Following the Super Bowl and amid the magic of the Olympics, I am always struck by the tectonic shifts we have seen over the past two decades in the business of media and advertising. These events, and their underwriting advertisers, epitomize the nostalgia of families gathered around one video platform, enjoying a moment of unified engagement. Yes, I’m referring to the buzzword-laden version of “family TV night.”
The value of media to advertisers has historically been measured by the quality of audience and the quality of content. But, content production and distribution no longer requires a corporate entity to make an impact. The value that media delivers to the advertiser is contingent on audience, and depth of engagement. We can measure these attributes very efficiently, and ROI has become standardized.
Social media offers more inventory, with deeper audience data than “traditional” publisher offerings – even when social media companies (quite famously of late) are currently not responsible for vetting the content published on their platforms. For advertisers, social media offers strong engagement and extreme influence. What social media cannot produce at adequate scale, however, is targeted adjacency to vetted editorial content.
Today, audience access is commoditized and pushing rates-per-view down, while the advertising value of “quality” is currently impossible to measure at scale. Wide audience for a publisher or platform enables more data-driven, efficient targeting. Publishers need user volume to effectively achieve multiple niche audiences.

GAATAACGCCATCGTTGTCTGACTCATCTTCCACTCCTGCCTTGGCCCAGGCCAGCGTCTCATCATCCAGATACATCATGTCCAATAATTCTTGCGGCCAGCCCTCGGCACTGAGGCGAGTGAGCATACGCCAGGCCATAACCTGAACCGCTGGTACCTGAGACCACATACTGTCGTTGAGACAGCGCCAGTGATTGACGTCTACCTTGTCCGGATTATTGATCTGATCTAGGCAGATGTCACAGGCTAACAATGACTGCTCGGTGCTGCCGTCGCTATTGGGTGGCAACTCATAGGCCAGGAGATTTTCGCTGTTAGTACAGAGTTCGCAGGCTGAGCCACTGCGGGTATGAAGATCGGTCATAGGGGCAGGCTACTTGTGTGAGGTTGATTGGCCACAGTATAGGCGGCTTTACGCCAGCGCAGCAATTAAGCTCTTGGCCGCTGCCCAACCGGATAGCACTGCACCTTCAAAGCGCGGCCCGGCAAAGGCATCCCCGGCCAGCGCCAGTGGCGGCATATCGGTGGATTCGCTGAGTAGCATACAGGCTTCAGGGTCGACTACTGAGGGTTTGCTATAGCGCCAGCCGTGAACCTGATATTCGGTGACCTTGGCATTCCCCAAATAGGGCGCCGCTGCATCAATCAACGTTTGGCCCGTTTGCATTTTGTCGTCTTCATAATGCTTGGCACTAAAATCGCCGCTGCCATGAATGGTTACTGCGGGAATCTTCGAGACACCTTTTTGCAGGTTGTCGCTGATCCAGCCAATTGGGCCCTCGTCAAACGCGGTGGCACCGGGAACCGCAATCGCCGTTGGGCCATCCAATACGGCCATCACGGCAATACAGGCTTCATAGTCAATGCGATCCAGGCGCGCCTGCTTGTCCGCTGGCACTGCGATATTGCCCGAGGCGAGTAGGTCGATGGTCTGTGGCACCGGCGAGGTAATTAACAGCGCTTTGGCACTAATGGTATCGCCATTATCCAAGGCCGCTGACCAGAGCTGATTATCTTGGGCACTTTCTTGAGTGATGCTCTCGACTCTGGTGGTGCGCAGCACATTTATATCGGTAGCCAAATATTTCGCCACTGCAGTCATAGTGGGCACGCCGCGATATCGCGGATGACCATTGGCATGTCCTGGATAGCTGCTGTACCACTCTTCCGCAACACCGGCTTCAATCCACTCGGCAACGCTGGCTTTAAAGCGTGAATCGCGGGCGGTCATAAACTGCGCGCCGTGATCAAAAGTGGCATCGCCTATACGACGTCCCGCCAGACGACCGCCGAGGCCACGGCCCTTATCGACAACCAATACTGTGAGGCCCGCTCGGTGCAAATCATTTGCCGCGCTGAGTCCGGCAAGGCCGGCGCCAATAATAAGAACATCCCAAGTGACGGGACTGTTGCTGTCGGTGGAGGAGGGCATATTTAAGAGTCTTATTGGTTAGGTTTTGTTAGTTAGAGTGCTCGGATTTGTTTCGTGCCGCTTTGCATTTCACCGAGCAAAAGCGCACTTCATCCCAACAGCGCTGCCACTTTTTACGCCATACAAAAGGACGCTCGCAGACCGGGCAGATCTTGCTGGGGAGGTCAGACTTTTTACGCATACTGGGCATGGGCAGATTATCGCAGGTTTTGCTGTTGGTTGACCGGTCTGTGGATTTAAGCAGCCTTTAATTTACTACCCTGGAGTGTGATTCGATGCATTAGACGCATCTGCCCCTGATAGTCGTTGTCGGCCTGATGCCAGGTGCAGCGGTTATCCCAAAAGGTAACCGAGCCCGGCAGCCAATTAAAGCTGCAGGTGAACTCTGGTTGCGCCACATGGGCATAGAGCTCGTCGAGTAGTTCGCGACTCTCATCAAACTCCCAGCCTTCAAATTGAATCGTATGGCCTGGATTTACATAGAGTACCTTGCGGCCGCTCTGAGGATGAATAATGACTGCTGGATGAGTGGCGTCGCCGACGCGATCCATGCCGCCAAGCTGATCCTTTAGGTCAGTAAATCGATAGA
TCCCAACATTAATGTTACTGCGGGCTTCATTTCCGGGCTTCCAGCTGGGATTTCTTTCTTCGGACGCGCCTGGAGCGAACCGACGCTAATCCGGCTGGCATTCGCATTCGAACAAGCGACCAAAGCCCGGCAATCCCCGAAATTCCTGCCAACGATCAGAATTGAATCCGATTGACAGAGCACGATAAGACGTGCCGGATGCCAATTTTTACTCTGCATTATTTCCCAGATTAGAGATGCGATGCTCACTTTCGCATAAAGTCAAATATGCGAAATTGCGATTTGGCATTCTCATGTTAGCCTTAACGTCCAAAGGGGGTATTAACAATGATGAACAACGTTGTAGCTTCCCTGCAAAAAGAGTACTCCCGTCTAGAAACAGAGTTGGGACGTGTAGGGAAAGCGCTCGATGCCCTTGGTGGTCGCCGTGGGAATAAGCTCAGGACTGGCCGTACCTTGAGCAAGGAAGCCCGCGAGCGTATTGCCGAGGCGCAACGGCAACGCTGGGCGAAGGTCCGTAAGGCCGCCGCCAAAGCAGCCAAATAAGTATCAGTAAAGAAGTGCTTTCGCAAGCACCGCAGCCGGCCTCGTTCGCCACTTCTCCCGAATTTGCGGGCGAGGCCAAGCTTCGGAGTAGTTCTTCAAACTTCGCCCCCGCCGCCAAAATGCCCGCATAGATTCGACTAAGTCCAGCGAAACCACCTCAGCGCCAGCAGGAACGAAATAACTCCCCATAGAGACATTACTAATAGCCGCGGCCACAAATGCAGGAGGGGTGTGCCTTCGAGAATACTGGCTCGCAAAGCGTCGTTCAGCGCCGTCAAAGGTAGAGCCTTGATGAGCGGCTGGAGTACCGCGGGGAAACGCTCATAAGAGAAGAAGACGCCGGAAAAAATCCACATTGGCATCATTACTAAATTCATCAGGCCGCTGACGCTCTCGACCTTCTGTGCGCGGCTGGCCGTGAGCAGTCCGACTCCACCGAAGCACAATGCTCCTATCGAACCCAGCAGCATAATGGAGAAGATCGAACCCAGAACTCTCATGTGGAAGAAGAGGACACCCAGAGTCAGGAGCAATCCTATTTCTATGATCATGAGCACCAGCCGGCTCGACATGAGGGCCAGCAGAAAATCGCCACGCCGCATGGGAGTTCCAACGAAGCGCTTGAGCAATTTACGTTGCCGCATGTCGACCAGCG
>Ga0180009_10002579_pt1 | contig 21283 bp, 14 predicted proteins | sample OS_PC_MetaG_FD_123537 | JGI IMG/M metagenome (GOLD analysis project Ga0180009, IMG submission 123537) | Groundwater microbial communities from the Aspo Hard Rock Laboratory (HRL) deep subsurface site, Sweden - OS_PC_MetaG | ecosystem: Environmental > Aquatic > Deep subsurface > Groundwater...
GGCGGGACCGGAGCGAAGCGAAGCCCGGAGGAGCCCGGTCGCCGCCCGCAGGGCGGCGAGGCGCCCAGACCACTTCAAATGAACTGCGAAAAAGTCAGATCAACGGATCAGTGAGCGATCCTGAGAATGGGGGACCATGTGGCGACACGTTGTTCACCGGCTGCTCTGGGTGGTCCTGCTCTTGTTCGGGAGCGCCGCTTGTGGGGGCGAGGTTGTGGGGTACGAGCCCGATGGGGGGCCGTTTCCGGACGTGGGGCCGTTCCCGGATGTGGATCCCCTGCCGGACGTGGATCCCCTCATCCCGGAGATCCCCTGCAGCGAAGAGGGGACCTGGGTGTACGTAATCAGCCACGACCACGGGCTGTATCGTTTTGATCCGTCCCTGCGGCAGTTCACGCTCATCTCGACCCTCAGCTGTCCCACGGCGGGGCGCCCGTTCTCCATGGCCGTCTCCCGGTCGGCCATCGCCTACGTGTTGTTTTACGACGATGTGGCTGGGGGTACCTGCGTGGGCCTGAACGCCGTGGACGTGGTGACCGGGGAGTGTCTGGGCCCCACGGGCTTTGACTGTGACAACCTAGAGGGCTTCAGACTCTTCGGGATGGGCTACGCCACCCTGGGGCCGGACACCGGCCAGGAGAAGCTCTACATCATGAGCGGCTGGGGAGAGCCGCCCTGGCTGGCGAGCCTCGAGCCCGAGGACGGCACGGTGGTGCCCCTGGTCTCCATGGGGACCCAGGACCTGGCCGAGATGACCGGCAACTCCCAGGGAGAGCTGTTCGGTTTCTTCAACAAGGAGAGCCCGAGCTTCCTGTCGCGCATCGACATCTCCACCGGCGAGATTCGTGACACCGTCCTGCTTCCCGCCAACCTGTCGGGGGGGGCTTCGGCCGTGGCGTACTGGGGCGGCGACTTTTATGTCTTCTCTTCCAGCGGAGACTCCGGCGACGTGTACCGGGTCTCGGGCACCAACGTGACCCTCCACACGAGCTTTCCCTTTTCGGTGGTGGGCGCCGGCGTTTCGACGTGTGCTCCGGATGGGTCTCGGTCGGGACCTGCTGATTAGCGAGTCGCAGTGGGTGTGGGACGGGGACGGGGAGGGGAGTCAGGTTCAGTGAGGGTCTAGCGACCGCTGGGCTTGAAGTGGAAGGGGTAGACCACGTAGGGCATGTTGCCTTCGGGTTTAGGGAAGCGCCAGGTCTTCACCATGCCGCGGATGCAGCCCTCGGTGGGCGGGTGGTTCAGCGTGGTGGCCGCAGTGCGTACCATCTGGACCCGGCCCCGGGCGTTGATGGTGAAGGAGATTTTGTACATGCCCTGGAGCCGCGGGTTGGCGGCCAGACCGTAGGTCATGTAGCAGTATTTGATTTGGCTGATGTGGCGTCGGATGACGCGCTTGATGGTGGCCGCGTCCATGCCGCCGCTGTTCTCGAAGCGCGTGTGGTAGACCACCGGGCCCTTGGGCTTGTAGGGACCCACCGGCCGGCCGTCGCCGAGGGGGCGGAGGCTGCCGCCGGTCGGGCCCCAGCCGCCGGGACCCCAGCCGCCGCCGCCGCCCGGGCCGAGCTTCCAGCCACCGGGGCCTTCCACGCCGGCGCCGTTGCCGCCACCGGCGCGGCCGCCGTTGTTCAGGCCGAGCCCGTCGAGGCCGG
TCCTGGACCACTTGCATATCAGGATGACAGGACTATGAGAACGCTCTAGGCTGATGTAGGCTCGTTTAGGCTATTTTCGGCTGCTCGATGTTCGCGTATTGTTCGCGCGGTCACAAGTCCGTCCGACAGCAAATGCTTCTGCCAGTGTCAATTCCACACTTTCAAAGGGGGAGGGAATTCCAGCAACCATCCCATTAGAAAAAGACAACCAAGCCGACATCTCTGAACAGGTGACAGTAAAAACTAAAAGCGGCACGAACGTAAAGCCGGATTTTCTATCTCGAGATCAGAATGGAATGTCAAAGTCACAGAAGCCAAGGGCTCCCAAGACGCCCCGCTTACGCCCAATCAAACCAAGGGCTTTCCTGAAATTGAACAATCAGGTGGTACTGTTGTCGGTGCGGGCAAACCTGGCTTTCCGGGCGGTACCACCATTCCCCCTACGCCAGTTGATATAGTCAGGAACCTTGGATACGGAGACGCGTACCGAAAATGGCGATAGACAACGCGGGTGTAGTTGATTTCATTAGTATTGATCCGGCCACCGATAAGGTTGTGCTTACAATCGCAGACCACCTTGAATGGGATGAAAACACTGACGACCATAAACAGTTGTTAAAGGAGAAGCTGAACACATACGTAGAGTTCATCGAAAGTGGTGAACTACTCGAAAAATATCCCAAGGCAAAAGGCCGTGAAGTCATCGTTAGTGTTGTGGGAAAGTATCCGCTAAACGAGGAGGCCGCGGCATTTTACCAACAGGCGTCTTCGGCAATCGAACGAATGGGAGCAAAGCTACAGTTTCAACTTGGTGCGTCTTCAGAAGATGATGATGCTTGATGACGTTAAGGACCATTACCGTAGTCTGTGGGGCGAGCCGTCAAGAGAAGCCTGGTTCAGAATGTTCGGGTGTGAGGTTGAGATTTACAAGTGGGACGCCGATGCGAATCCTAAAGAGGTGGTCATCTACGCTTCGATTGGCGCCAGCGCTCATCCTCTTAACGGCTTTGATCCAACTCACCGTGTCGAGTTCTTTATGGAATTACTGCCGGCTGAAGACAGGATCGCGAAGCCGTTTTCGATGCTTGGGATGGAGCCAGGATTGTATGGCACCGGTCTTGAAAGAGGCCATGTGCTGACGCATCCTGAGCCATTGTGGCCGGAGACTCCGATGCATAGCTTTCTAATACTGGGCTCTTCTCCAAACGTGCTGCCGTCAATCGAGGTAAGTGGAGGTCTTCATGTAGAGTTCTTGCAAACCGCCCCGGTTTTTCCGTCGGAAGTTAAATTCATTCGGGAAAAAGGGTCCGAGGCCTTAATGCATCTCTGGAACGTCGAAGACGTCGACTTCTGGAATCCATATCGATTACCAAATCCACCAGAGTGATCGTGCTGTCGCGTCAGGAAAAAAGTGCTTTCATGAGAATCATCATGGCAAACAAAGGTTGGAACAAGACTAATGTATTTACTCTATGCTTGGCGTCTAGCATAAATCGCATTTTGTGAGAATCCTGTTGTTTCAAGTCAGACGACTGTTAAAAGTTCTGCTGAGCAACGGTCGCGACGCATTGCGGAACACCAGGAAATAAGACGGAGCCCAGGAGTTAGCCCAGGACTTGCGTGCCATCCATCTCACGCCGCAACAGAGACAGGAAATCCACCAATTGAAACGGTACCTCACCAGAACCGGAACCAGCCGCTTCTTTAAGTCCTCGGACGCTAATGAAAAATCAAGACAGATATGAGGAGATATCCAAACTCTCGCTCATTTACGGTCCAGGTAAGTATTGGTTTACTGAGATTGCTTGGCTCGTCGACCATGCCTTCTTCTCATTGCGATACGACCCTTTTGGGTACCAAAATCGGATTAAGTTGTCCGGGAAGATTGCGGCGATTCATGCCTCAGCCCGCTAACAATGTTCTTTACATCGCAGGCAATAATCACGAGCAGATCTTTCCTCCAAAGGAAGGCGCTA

In addition to audience, automated media buying allows us to see the relative value of target consumers. What is the advertiser “value” of a middle-income mom of two? She may buy a lot of condiments. Since condiments have become commoditized, companies selling those items need shoppers to care about their brand to avoid price as the only core driver of consumer preference. So, the middle-income mom of two could be of great value to the Fortune 500 producers of ketchup, mustard and mayonnaise.
At the same time, advancements in technology make it easier for advertisers to buy media without multiple human intermediaries. They don’t need to pay the publisher to show them the data; they pay the ad-tech solution instead. However, publishers need to invest in resources and tools that serve their audiences efficiently, and that investment is shouldered by the publisher.
This evolving access to audience, along with new practices in media transactions, leaves the publisher with less value perception. If advertisers only place value in audience, and can reach them through Facebook at a much-reduced CPM and the strongest targeting capabilities, what is the publisher’s role in delivering value to the advertiser?